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International Relations Foreign policy Finance Development

What Should the World Bank Do?

 Robert B. Zoellick
Who will replace Robert Zoellick as World Bank President? (Photo: World Bank Photo Collection/Flickr)

NEW YORK – I have been honored by World Bank directors representing developing countries and Russia to be selected as one of two developing-country candidates to become the Bank’s next president. So I want to make known to the global community the principles that will guide my actions if I am elected – principles based on lessons learned from development experience.

That experience has taught me that successful development is always the result of a judicious mix of market, state, and society. Trying to suppress markets leads to gross inefficiencies and loss of dynamism. Trying to do without the state leads to unstable and/or inequitable outcomes. And trying to ignore social actors that play an essential role at the national and local levels precludes the popular legitimacy that successful policymaking requires.

Indeed, the specific mix of markets, state, and society should be the subject of national decisions adopted by representative authorities. This means that it is not the role of any international institution to impose a particular model of development on any country – a mistake that the World Bank made in the past, and that it has been working to correct. Because no “one-size-fits-all” strategy exists, the Bank must include among its staff the global diversity of approaches to development issues.

Categories
Government Finance Development Economy

Economic and Political Indicators: Do we Still Need Them?

indicator
Synchronism indicator. Picture: Leo Reynolds/flickr

In a somewhat unexpected turn of events, the presentation of Matthias Busse on Thursday, 1st March entitled ‘Governance in Developing Countries’ at the CIS Colloquium series led to a heated debate on the necessity and validity of indicators, such as those for example developed by the World Bank. Unlike in usual antipositivist development circles, however, the audience engaged in a constructive debate with Busse about his research design concerning the following hypothesis: ‘External drivers of change are less effective than internal ones to improve business regulations’; but how can we discern internal drivers of change from external ones, and how can we measure the well-being of the business regulation framework?

At the beginning, Busse clarified that the project he presented is still in its early stages; yet, he invited disagreement by not being able to explain how internal drivers of change could, even theoretically, be differentiated from external ones. External drivers, such as the IMF or the World Bank, provide conditional loans, which in turn directly affect the so-called internal drivers of change: FDI, press freedom, or trade. Hence, it might be difficult to independently measure and then compare the effect of these two factors on the regulatory framework.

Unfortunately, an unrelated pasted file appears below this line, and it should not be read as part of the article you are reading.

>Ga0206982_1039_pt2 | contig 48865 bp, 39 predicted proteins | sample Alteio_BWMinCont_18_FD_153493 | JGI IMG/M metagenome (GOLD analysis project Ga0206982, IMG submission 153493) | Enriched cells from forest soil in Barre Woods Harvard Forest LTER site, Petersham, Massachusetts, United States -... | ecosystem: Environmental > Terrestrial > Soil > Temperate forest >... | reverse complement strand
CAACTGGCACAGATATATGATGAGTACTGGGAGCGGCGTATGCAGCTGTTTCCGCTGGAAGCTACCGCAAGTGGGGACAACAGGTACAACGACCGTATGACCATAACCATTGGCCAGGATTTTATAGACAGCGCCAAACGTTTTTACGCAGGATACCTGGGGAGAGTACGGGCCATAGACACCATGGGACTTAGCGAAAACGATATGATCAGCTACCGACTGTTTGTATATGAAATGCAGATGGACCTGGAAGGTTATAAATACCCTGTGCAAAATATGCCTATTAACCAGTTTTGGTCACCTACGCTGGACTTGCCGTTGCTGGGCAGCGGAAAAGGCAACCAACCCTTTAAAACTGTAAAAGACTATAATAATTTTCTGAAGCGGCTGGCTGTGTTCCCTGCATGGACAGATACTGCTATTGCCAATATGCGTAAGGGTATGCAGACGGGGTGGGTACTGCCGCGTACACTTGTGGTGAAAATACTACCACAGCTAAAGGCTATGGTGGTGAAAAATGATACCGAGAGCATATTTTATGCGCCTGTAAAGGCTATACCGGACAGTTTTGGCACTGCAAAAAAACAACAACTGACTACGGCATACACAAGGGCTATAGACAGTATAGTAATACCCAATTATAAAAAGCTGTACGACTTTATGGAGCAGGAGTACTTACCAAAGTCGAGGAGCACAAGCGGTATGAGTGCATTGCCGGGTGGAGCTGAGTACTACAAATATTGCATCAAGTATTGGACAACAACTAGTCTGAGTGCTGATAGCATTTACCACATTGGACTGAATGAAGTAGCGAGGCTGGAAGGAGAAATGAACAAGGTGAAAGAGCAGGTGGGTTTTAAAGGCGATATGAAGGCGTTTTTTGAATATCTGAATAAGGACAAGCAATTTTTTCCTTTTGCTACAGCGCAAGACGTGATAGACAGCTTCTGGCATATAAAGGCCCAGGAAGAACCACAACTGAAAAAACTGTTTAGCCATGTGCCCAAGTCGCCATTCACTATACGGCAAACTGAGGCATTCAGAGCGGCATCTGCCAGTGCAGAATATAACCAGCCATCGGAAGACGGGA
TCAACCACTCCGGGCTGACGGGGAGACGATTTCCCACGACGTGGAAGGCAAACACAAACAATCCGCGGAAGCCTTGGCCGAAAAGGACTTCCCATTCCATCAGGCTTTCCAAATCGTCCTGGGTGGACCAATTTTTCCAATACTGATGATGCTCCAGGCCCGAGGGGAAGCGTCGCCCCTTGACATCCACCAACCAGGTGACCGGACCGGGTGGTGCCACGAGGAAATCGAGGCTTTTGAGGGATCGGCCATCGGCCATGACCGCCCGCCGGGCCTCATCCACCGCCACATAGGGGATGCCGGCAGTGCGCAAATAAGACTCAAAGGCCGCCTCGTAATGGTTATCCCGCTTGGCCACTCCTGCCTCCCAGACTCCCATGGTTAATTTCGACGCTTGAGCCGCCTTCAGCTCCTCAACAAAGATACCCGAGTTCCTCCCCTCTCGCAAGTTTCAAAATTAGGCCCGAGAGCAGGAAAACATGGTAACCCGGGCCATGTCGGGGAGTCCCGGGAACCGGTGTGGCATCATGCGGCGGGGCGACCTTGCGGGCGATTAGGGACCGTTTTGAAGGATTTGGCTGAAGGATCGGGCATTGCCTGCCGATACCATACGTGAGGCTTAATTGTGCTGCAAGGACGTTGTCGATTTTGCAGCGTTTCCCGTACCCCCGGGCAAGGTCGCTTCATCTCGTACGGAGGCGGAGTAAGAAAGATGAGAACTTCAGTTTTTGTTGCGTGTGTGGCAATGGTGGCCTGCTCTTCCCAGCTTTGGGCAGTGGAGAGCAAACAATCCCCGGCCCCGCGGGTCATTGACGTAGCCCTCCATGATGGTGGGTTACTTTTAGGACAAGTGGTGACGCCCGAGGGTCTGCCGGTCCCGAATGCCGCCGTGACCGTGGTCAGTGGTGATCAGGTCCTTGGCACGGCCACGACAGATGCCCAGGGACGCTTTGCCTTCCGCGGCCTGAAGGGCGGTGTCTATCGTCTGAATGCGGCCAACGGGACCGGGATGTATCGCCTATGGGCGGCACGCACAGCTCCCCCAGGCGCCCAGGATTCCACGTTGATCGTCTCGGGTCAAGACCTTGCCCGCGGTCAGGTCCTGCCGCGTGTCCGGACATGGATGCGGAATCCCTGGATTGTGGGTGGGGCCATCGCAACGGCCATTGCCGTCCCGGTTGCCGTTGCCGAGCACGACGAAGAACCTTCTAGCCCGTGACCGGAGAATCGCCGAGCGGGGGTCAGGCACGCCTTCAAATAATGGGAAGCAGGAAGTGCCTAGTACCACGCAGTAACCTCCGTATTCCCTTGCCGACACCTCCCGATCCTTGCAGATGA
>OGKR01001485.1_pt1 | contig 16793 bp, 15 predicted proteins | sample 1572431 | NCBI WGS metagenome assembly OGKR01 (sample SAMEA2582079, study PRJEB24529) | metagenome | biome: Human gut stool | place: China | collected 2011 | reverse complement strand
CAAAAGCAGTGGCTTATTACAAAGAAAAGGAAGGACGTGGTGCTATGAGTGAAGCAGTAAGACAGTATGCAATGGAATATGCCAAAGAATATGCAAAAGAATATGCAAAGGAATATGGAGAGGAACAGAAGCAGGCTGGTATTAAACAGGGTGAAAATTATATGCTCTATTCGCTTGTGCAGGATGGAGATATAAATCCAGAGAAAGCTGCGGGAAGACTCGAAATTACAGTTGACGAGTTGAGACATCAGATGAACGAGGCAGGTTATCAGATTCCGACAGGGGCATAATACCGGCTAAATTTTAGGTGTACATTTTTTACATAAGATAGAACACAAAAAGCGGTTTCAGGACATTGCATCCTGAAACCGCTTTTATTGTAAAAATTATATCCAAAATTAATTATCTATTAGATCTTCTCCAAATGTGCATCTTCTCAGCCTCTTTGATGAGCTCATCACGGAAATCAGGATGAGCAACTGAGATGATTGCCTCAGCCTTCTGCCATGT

Categories
Keyword in Focus

Keywords in Focus: IMF and World Bank Group

A Chinese one Yuan bill
A Chinese one Yuan bill, courtesy of upton/flickr

This weekend, the annual meetings of the International Monetary Fund (IMF) and the World Bank Group take place with a focus on the world economic outlook, poverty eradication, economic development and aid effectiveness. The meetings are convened in a situation of escalating disputes about the sustainability of the international monetary system and fears of a coming currency devaluation war.

Dominique Strauss-Kahn, the director of the IMF, warns that the willingness to use currencies as a political weapon is growing in a short-sighted attempt to boost a nation’s economy, better known as “beggar thy neighbor” policy. Primarily China with its policy of keeping the Yuan artificially cheap vis-à-vis the dollar and the euro is seen as the main trigger of the current situation. But also the US policy of keeping interest rates at a long-time low adds to long-standing imbalances of the international monetary system.

It will be interesting to see whether the IMF and the World Bank, both cornerstones of the Bretton Woods system and as such deeply interwoven with the shaken monetary system, can facilitate the adaption to the changing realities not only in the realm of monetary economics.

Explore our content holdings on the IMF and the World Bank Group, today’s keywords in focus. Some highlights include:

  • A Chatham House paper on rethinking the international monetary system
  • A CIS paper on the impact of World Bank and IMF programs on democratization in developing countries
  • A PISM paper on the IMF’s review of its anti-crisis package
  • A CEPR paper on the IMF’s support package for Greece
  • A CGD paper on a new World Bank financing model for emerging economies
  • A CGD paper on the World Bank’s black box allocation system
Categories
International Relations

Remembering Robert McNamara

Nuclear bomb casing / photo: Andrea Church, flickr
Nuclear bomb casing / photo: Andrea Church, flickr

A ”mathematical genius”, statistics wonk, the man behind the escalation of the Vietnam War, the longest-serving US defense secretary, controversial World Bank president and nuclear disarmament advocate: Robert S. McNamara left big footprints in post-World War II international politics – for better and for worse. He died yesterday at the age of 93 at his Washington home.